Sometimes this lack of “good data” is a result of a failure of technology to provide the tools required to gather and analyze the information we need, and sometimes it’s for other reasons like budget, human resources, access, and priorities.  I struggle with the paradox that the some people who argue that we need to look at the data before we make decisions on Ellwood are some of the same people I’ve seen resist an objective method that can provide these results.  It doesn’t add up.  Without objective, repeatable aquatic plant assessment methods, the field never moves forward and everyone gets to pick a side and stay there. Consequently, circumstantial evidence and speculations are used to assign a cause and place blame.  This puts the accused on the defensive using lawyer tactics to avoid any accountability.  This gets us nowhere

A way forward . . .

Contour Innovations is already helping to facilitate collaboration between fish monitoring and invasive plant management with fantastic, even unexpected results.  All involved hope the data sharing model grows into the future of monitoring and management.  By using an objective, passively logged and repeatable system of plant abundance and characteristic monitoring, multiple interests are benefiting simultaneously.   Fisheries managers are using quantitative measures of aquatic plant habitats to formulate fisheries management goals, Invasive aquatic plant managers are using these same data sets to evaluate invasive nuisances and are taking measures to address the nuisance while not compromising fish habitat.  This is a different way of thinking proactively instead of reactively and we can’t miss opportunities to highlight the need.  We can claim that the technology is the future, but technology is merely a catalyst for the necessary paradigm shift.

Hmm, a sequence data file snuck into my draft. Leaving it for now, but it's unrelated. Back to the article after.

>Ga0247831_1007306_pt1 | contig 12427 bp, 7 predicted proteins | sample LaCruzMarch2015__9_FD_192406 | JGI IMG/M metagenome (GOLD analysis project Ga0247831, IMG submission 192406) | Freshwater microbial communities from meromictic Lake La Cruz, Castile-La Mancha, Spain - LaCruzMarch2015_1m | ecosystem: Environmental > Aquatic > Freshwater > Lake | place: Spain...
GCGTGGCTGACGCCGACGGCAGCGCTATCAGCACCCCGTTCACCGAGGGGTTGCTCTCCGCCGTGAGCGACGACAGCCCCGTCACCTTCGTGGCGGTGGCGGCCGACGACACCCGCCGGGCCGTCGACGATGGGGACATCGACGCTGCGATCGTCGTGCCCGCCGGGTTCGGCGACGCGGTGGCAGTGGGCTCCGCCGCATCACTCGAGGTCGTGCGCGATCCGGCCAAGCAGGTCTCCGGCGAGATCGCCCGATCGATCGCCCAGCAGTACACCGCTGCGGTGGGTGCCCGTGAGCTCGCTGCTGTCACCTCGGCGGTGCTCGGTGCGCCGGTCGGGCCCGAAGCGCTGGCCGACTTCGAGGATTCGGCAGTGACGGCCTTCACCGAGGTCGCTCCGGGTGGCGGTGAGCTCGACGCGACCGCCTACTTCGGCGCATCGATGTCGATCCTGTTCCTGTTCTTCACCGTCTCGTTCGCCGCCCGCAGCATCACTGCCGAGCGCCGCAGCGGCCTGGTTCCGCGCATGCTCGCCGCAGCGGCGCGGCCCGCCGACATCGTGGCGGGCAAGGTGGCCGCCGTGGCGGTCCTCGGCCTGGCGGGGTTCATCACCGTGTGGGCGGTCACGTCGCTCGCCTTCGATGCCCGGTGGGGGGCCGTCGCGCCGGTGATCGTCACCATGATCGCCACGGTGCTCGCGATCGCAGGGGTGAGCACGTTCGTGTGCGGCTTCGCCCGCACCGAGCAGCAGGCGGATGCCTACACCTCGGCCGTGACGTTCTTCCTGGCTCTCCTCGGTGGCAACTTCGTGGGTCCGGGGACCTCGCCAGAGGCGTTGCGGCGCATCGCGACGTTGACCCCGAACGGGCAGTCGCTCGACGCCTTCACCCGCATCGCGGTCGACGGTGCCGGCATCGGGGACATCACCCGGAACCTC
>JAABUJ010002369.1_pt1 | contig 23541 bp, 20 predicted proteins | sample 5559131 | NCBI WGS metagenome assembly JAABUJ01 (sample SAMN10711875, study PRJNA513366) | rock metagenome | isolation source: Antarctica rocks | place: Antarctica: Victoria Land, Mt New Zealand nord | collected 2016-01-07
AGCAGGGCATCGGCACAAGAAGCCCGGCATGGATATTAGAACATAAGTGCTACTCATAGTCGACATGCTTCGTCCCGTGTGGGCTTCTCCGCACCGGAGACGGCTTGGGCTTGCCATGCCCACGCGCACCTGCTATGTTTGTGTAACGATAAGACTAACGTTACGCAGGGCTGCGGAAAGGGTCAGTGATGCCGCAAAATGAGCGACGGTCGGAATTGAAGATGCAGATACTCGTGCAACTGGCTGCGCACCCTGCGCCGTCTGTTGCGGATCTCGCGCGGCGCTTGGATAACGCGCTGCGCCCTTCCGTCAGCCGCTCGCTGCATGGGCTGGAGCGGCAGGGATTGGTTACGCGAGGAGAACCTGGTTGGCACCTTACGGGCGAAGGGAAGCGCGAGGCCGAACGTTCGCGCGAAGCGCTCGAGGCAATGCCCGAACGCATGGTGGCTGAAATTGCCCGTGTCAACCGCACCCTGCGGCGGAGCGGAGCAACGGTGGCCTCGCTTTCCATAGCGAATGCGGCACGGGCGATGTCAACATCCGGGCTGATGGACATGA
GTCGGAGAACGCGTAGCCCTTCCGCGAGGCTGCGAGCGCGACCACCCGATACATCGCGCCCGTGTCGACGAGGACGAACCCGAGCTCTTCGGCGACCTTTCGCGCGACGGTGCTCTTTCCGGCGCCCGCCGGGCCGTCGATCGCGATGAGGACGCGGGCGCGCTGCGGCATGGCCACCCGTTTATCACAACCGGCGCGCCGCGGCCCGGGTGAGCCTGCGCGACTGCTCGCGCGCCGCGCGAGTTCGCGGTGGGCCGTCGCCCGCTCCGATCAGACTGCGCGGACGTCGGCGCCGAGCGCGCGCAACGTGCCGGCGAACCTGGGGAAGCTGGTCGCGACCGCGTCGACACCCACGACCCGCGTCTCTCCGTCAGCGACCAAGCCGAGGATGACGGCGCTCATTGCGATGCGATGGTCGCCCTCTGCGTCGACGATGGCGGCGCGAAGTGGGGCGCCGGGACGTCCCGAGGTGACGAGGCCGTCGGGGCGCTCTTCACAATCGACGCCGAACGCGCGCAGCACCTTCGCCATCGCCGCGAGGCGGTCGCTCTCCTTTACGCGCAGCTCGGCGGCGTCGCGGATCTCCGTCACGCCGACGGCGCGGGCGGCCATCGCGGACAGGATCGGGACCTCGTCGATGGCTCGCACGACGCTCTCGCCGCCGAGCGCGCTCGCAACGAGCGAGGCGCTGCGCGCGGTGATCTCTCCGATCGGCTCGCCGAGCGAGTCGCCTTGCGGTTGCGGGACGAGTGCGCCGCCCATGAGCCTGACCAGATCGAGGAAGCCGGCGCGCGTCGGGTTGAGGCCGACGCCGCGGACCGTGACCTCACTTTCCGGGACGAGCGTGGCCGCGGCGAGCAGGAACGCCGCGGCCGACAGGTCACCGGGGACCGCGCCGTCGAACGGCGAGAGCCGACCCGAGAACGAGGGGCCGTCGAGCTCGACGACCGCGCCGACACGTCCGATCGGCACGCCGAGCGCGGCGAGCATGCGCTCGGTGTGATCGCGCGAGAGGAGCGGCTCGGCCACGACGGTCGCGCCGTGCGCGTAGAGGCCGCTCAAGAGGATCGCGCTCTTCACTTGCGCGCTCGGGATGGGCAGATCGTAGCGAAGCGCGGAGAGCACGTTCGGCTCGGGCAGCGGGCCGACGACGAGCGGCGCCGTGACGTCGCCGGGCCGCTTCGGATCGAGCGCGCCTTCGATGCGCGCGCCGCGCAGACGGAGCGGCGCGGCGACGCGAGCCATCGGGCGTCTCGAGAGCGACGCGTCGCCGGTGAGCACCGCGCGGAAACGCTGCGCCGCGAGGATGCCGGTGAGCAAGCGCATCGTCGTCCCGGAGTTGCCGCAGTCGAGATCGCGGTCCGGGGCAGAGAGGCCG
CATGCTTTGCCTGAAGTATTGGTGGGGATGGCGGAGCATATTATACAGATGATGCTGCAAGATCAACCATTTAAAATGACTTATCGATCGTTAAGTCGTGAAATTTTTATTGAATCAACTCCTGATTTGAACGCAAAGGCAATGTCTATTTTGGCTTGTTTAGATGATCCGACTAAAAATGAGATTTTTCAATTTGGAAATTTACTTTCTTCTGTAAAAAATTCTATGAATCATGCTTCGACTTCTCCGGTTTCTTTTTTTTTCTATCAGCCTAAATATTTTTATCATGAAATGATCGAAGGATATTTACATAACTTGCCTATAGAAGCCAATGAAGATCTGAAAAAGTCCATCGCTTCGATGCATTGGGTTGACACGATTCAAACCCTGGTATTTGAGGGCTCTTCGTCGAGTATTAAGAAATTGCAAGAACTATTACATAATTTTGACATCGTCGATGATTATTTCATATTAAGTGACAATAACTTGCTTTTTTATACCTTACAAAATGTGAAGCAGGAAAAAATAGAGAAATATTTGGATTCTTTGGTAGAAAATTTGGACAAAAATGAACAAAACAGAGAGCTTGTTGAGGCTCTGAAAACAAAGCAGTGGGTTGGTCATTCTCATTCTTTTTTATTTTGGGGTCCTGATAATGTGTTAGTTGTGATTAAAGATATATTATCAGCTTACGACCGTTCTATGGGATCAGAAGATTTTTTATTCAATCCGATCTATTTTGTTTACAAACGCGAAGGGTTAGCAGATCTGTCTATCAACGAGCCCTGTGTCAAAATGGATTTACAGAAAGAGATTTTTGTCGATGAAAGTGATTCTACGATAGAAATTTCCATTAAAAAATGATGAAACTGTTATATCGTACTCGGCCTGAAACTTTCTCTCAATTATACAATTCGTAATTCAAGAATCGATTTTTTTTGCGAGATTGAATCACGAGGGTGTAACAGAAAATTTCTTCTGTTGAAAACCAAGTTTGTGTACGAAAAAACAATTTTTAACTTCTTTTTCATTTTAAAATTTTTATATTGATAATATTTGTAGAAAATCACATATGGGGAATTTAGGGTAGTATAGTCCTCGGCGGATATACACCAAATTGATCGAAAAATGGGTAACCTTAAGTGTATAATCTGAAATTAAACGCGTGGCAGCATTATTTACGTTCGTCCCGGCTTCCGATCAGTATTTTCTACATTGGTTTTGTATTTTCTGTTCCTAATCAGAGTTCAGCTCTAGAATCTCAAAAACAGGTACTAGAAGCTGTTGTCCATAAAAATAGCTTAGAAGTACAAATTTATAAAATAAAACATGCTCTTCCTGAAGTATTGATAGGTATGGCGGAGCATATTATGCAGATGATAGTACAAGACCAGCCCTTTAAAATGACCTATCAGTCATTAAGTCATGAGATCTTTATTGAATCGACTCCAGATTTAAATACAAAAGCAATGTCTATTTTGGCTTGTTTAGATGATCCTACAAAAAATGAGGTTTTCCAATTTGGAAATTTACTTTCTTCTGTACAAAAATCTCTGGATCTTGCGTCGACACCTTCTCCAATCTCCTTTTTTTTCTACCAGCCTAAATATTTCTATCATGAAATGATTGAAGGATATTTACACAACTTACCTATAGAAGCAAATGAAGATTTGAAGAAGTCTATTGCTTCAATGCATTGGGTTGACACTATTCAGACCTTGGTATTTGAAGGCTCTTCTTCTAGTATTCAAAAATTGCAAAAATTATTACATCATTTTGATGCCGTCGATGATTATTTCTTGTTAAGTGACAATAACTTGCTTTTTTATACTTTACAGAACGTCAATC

Our position has remained consistent since the Company’s founding, but is more relevant now than ever: That is, prudent management and regulation of lake ecosystems requires that decisions be based on objective, quantitative information about the status and trajectory of the system(s) of interest.  Continued decisions in an information-poor or anecdotal-evidence environment risk situations and blame like those observed on Lake Ellwood.

We haven’t picked a side but the industry and field needs to embrace or seek a more standardized or objective way of measuring aquatic plant abundance data.  I’ve heard a lot of requests for automated speciation data but here we are wishing we had objective abundance data.  There are some “cool” parts of our systems but we started BioBase because it fills a need.  Subjective methods of plant monitoring are already outdated. This has never been more apparent.

Friday, June 7, 2013

Guest Blog: Using ciBioBase to determine sedimentation in the Central Arizona Project canal